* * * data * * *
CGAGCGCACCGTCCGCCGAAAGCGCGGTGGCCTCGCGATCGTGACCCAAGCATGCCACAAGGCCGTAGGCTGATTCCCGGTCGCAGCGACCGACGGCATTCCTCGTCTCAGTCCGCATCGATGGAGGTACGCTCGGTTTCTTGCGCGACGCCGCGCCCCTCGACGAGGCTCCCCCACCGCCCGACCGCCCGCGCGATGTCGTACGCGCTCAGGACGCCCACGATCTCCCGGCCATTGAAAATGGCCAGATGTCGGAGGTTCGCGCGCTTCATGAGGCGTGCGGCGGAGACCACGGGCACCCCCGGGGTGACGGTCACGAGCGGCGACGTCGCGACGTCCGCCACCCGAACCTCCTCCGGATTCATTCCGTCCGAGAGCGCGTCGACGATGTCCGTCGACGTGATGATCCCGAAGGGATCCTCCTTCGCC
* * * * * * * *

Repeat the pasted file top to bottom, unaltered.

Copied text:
CGAGCGCACCGTCCGCCGAAAGCGCGGTGGCCTCGCGATCGTGACCCAAGCATGCCACAAGGCCGTAGGCTGATTCCCGGTCGCAGCGACCGACGGCATTCCTCGTCTCAGTCCGCATCGATGGAGGTACGCTCGGTTTCTTGCGCGACGCCGCGCCCCTCGACGAGGCTCCCCCACCGCCCGACCGCCCGCGCGATGTCGTACGCGCTCAGGACGCCCACGATCTCCCGGCCATTGAAAATGGCCAGATGTCGGAGGTTCGCGCGCTTCATGAGGCGTGCGGCGGAGACCACGGGCACCCCCGGGGTGACGGTCACGAGCGGCGACGTCGCGACGTCCGCCACCCGAACCTCCTCCGGATTCATTCCGTCCGAGAGCGCGTCGACGATGTCCGTCGACGTGATGATCCCGAAGGGATCCTCCTTCGCC